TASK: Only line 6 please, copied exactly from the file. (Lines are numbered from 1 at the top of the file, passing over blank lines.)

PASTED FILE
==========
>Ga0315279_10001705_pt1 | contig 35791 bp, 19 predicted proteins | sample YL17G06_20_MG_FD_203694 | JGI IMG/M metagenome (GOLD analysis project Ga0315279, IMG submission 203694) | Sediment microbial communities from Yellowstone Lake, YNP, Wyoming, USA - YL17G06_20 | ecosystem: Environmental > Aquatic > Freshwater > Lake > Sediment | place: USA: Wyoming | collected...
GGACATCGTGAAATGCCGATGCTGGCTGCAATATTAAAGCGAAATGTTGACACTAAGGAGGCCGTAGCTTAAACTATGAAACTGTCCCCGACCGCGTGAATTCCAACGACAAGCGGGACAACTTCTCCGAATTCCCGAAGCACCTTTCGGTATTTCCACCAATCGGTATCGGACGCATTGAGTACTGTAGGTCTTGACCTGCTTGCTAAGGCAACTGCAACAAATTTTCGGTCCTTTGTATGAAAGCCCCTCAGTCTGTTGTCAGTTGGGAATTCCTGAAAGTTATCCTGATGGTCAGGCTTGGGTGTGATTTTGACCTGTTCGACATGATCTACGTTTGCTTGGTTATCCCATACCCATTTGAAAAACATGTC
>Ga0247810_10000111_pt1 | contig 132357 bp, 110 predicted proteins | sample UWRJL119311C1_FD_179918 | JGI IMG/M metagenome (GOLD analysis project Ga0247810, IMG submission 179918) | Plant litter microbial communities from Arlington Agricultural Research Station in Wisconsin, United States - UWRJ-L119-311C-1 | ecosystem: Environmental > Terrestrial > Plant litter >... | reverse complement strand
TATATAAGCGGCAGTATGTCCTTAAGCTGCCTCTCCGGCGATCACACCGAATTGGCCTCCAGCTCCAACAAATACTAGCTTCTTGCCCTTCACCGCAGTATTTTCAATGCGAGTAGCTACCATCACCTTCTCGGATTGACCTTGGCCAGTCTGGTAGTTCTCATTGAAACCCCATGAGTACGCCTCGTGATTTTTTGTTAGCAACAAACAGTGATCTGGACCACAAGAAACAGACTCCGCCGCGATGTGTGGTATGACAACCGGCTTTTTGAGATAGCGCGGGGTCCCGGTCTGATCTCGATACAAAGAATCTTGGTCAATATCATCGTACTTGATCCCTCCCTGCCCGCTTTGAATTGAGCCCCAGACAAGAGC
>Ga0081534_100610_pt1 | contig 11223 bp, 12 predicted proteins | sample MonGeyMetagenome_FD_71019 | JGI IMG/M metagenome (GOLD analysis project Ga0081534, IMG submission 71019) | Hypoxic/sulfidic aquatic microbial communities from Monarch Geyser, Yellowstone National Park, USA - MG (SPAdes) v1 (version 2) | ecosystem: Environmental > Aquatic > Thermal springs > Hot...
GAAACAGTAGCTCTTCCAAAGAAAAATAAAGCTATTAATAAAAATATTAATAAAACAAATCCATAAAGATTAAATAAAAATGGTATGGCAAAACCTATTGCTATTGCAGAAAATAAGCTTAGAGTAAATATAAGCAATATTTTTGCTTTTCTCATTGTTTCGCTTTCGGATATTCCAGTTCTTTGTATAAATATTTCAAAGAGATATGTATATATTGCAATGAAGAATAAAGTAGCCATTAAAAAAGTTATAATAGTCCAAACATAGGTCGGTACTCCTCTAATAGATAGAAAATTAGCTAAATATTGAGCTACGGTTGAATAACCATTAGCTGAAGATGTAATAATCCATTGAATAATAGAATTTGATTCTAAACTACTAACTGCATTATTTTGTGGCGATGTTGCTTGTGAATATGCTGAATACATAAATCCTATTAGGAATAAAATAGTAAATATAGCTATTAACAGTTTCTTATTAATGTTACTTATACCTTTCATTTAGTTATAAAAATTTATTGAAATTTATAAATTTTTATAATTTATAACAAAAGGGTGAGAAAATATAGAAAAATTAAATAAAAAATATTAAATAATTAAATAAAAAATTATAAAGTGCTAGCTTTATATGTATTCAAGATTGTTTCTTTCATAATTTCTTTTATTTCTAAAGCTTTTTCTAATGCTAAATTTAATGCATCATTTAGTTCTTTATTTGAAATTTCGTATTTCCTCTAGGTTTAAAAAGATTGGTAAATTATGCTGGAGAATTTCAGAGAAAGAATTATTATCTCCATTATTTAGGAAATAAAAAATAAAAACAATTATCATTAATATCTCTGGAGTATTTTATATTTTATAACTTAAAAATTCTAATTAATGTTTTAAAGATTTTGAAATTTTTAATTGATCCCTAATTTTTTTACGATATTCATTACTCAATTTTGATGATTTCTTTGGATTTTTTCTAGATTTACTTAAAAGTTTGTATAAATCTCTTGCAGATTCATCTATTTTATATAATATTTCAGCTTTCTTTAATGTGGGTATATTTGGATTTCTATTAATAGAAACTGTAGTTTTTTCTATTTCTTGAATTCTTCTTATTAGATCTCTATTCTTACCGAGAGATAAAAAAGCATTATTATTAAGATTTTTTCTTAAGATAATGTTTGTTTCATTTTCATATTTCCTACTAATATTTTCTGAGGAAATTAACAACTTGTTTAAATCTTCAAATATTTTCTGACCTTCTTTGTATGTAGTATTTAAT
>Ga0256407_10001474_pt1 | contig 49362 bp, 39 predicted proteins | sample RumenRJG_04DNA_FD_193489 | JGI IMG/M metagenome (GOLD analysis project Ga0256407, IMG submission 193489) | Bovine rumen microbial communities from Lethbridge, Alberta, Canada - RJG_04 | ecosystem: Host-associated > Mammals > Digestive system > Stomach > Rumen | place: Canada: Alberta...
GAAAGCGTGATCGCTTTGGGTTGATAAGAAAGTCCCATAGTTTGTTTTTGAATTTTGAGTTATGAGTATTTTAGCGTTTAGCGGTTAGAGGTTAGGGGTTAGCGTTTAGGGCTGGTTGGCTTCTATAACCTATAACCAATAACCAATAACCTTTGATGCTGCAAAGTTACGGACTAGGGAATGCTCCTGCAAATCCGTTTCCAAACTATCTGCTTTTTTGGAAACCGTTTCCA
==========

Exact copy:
GAAACAGTAGCTCTTCCAAAGAAAAATAAAGCTATTAATAAAAATATTAATAAAACAAATCCATAAAGATTAAATAAAAATGGTATGGCAAAACCTATTGCTATTGCAGAAAATAAGCTTAGAGTAAATATAAGCAATATTTTTGCTTTTCTCATTGTTTCGCTTTCGGATATTCCAGTTCTTTGTATAAATATTTCAAAGAGATATGTATATATTGCAATGAAGAATAAAGTAGCCATTAAAAAAGTTATAATAGTCCAAACATAGGTCGGTACTCCTCTAATAGATAGAAAATTAGCTAAATATTGAGCTACGGTTGAATAACCATTAGCTGAAGATGTAATAATCCATTGAATAATAGAATTTGATTCTAAACTACTAACTGCATTATTTTGTGGCGATGTTGCTTGTGAATATGCTGAATACATAAATCCTATTAGGAATAAAATAGTAAATATAGCTATTAACAGTTTCTTATTAATGTTACTTATACCTTTCATTTAGTTATAAAAATTTATTGAAATTTATAAATTTTTATAATTTATAACAAAAGGGTGAGAAAATATAGAAAAATTAAATAAAAAATATTAAATAATTAAATAAAAAATTATAAAGTGCTAGCTTTATATGTATTCAAGATTGTTTCTTTCATAATTTCTTTTATTTCTAAAGCTTTTTCTAATGCTAAATTTAATGCATCATTTAGTTCTTTATTTGAAATTTCGTATTTCCTCTAGGTTTAAAAAGATTGGTAAATTATGCTGGAGAATTTCAGAGAAAGAATTATTATCTCCATTATTTAGGAAATAAAAAATAAAAACAATTATCATTAATATCTCTGGAGTATTTTATATTTTATAACTTAAAAATTCTAATTAATGTTTTAAAGATTTTGAAATTTTTAATTGATCCCTAATTTTTTTACGATATTCATTACTCAATTTTGATGATTTCTTTGGATTTTTTCTAGATTTACTTAAAAGTTTGTATAAATCTCTTGCAGATTCATCTATTTTATATAATATTTCAGCTTTCTTTAATGTGGGTATATTTGGATTTCTATTAATAGAAACTGTAGTTTTTTCTATTTCTTGAATTCTTCTTATTAGATCTCTATTCTTACCGAGAGATAAAAAAGCATTATTATTAAGATTTTTTCTTAAGATAATGTTTGTTTCATTTTCATATTTCCTACTAATATTTTCTGAGGAAATTAACAACTTGTTTAAATCTTCAAATATTTTCTGACCTTCTTTGTATGTAGTATTTAAT